I’ve known for a while I might have to cut part of this chapter. Because I wrote myself into a bit of a corner by having the chapters of “SWAMIS” coincide with particular days, the chapter covering this day, with sub-chapters given letter headings, was up to “M” or so. I kind of liked the idea that both Joey and Ginny had been snobbish and/or cruel to other students they went to high school with, and this gave them a chance to do some small amount of karmic redemption.

I’ll save any other explanation for future therapy sessions, but, briefly, this is just after Virginia Cole and Joseph DeFreines, Jr. get busted making out in the photo lab. OH, and there is a setup mentioning how a Southern California Santana condition can end with a giant wave of thick fog coming off the ocean. OKAY, now you’re ready:

M…

Ginny and I were passing the Student Union. There were twenty-five or thirty colorfully dressed potential marchers, butcher paper signs protesting the war being painted, cardboard placards painted and nailed on sticks and leaned in stacks. 

Among those milling about was Alexander.

“Alexander,” I said, looking just for a second in his direction.  “He’s a guy I always thought, even though he took lunch in the chemistry lab, was, um, not that smart.”   Alexander was carrying a briefcase and sporting a goatee, a French baret, a tweed sport coat with elbow patches over a day-glow t shirt. 

Ginny stopped.  I stopped.  “He looks smart enough.  Activist.  That’s good.”

“Yeah.  I think these are the same kids who were decorating and moving chairs and tables for high school dances; and now… junior college activists.”

“What did you do?  Dances?”  A moment later.  “Oh, you just didn’t go.”

“No.  I did have to spend some lunch time in the chemistry lab, cleaning all the desks.  I was busted drawing on one in English and the word got around.  Teachers.  My biggest fear was that I fit in too well with Alexander and his friends, hiding out in the sulfur-smelling safety of the chem lab.  They seemed to think… they laughed at everything I said.  They seemed to believe I, like them, didn’t actually fit in with the ‘normals’.”

“Probably not.”  Ginny pushed hair back out of my face.  “I, um; I danced.”

“Of course.”

Alexander saw me.  Or maybe it’s that he saw me with Virginia Cole.  “Hey,” he said, “DeFreines.  One; what the fuck (he was obviously just getting used to using the word) are you (emphasis on the ‘you’), Brain DeFreines, doing at Palomar?  Two; are you still into that surfing thing?”  He did a kook surf pose, the briefcase in his lower hand.  “And, three…”

“Three; how’d I get to walk around here with such a fine looking… young woman?”

“Bingo,” he said, head nodding, eyes on Ginny.  “Al.  Name’s Al.”  He switched hands on the briefcase, offered his right hand.  “Al Weston; Palomar Peace Initiative, and, and I am passionate about peace.”

Ginny took his hand, said, “Gin, short for Virginia.”  She dropped his hand, grabbed mine, did an exact replica of Alexander’s surf pose, my hand replacing the briefcase, and said, “Surfers; they’re so… sexy.”

“Obviously, then; you must surf.”

“She does.  Obviously.  Look, Alexander; you’re… (gesturing to include the gathering protesters) really into… all this.  Activist.  Good.  Good work.”

“Cynthia,” Ginny suddenly almost shouted at one of the young women painting signs.  “Cynthia!  Come here.”  Cynthia, who looked like she was about as close to Ginny, social clique-wise, as Alexander was to me; gave a half smile and approached us.  A bit chunky, Cynthia was wearing painters’ coveralls that, probably, didn’t help, chunkiness-wise; with a few bits of paint showing and one strap undone.  Cynthia had a red bandana around her neck, another, for some reason, around one thigh, and because the collar of the paint-splattered brown t-shirt she was wearing was stretched and loose, a bit of cleavage was showing.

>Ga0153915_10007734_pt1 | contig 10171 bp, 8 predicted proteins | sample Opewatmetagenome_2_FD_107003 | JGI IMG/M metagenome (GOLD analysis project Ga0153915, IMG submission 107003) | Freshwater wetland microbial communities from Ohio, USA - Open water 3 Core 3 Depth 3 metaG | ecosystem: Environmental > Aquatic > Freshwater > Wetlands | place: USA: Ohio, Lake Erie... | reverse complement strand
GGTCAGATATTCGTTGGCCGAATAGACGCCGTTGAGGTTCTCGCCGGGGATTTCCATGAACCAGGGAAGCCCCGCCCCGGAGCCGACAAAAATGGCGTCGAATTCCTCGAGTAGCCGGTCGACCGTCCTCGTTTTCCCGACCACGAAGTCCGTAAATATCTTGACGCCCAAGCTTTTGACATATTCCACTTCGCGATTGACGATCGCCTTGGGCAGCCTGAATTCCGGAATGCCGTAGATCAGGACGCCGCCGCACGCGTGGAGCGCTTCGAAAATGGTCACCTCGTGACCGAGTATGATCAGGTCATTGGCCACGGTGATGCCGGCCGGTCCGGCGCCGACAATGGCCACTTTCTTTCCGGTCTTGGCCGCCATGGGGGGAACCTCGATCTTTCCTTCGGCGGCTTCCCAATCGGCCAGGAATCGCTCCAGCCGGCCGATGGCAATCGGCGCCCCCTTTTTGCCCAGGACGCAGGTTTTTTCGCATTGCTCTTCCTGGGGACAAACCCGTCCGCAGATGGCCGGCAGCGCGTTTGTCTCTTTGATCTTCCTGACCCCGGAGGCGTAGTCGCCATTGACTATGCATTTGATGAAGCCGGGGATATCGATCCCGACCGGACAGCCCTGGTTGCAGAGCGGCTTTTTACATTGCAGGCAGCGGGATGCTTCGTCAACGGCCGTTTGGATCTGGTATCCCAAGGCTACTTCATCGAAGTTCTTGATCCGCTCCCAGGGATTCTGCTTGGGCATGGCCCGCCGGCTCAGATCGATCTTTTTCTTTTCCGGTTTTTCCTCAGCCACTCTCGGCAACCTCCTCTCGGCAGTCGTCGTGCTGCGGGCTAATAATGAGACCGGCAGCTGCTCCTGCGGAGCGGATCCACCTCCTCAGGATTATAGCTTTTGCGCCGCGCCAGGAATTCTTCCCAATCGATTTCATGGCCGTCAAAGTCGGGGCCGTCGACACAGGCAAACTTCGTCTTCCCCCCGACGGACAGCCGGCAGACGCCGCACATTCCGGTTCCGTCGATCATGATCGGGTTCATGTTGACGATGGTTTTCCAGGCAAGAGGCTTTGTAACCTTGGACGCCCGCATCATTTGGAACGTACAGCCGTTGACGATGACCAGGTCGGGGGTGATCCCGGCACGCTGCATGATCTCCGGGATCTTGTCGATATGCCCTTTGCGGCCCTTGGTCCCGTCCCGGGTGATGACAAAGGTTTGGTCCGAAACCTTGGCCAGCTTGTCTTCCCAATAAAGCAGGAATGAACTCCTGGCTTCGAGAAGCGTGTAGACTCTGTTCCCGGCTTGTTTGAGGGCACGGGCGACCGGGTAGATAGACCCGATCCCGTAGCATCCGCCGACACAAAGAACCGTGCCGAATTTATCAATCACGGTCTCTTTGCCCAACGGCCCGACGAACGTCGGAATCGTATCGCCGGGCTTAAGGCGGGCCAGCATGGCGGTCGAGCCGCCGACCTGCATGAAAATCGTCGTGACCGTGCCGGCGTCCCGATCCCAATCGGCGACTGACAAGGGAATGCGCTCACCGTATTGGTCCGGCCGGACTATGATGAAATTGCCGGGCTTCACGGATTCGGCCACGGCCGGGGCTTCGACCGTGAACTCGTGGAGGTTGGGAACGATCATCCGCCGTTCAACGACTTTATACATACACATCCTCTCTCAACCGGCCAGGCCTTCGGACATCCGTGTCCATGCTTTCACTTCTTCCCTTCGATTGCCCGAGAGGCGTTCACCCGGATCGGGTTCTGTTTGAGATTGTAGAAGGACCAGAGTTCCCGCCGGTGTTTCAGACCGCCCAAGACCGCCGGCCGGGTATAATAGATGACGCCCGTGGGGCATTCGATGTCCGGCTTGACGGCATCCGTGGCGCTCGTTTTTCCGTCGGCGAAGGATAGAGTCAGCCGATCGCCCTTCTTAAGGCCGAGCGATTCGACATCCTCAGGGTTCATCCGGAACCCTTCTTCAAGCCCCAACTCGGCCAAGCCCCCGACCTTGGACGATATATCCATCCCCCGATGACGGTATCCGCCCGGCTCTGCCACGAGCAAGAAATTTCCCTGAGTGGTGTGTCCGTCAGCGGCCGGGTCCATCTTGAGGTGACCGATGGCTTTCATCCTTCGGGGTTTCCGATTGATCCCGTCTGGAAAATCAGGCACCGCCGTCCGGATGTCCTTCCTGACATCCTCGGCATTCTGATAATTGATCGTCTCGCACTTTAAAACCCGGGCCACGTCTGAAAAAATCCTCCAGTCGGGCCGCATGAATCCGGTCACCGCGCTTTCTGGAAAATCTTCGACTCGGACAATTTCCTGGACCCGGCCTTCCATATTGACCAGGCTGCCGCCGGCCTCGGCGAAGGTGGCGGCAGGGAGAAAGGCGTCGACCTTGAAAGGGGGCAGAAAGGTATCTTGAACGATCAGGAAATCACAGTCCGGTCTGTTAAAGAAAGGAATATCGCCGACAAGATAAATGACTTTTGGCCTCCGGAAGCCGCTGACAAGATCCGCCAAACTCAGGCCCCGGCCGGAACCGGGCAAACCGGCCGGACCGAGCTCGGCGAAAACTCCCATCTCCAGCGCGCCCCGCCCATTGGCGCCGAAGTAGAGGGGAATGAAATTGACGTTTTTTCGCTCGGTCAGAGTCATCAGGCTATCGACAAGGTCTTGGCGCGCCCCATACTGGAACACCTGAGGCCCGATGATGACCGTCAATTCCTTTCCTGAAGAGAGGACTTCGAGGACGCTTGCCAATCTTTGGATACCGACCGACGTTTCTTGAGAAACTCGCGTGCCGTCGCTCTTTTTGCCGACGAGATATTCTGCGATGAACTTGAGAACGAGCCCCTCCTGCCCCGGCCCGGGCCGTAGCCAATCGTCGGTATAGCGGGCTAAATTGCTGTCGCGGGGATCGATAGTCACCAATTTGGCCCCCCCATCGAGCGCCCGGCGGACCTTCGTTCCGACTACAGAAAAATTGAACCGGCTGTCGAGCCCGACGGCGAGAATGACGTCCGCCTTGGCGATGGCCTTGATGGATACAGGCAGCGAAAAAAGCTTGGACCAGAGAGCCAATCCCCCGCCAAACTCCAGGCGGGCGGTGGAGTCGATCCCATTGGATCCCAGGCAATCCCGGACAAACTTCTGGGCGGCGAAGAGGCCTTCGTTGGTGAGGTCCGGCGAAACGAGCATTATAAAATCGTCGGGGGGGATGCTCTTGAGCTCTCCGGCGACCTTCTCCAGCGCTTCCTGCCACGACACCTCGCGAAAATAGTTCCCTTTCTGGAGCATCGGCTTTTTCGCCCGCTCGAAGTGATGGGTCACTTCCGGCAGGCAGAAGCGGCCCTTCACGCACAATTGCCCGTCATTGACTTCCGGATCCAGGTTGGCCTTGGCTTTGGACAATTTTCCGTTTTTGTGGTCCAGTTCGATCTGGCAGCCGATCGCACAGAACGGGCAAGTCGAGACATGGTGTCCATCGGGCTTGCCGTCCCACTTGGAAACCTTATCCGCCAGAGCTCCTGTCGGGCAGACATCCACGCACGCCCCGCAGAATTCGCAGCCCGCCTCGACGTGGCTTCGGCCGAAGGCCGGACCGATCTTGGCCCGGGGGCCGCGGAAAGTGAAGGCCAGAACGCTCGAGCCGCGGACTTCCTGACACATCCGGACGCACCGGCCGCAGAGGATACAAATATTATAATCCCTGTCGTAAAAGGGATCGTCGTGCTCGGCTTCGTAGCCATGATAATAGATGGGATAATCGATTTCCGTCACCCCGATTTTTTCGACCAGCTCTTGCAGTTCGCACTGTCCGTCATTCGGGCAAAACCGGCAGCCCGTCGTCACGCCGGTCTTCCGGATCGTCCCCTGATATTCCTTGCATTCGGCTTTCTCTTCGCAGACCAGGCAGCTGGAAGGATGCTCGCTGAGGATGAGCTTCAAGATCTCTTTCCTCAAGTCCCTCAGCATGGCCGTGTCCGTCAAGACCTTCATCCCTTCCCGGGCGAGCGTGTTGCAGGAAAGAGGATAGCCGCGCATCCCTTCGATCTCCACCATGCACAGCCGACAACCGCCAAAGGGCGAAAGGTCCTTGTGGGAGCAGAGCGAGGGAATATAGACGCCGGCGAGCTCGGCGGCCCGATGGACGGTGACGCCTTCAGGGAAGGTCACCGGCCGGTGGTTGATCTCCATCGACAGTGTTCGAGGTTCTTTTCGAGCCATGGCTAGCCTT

“You know Alexander here, Cynthia?  Al?”  Cynthia looked up at him, he at her.  “He’s, yes, from Fallbrook; but he’s so passionate about peace.”

“You are?”

“I am.”

Passionate.

“I’m, um, painting some signs.  Over there.”  Cynthia pointed to a group of tables with more young women than young men.  Al Weston made a fist, looked at Cynthia, looked at Virginia Cole, looked back at Cynthia, then back at me.  “Gotta go, Brain.  Peace.”

“Yeah.”

Alexander and Cynthia practically skipped toward their fellow activists.  “I was, uh, very mean to Cynthia,” Ginny said.  Once.  Only once.  She got even with me.  If you saw the yearbook photos of me…”

Ginny made the ugliest expression she was capable of, pushing her nose down, crossing her eyes.  Still beautiful.

“If I hadn’t gotten into surfing, I’d probably be one of them,” I said.

Ginny looked at Cynthia and Alexander, back at me.  She rubbed her own chin, then mine.  Yes, I was trying, quite diligently, to grow some whiskers.  It wasn’t really working.  Peach fuzz, even that splotchy.  “I can see that, Brain DeFreines.”

Ginny started to unbutton her sweater, looked at me when one side was off her shoulder, whispered, “Skin,” pulled it back together, buttoned two buttons, and kissed me.  Once on the cheek.  She looked at the other students, the cooler ones, the ones only watching the protesters; then back at me.  She kissed me again, on the mouth. 

I was kind of happy she wasn’t better at kissing.  Better than me, of course.  I leaned in, my hand on her arm this time.  She didn’t move away. “For practice, Ginny,” I said as the wave of fog rolled over us, turning everything gray.  I said “Ginny” again, for practice.

“Joey,” she said.

YEAH, I have a better ending for the way shorter version; for the book. “Swamis.”

AND, incidentally, I’m not sure what to call it when you wait around for the right tide, get your wetsuit on because there are some weak waves, paddle out and… nothing. I guess it’s called PRACTICE. No, that’s what I call riding really small waves. PADDLING. Yeah. Not nearly as much fun as surfing.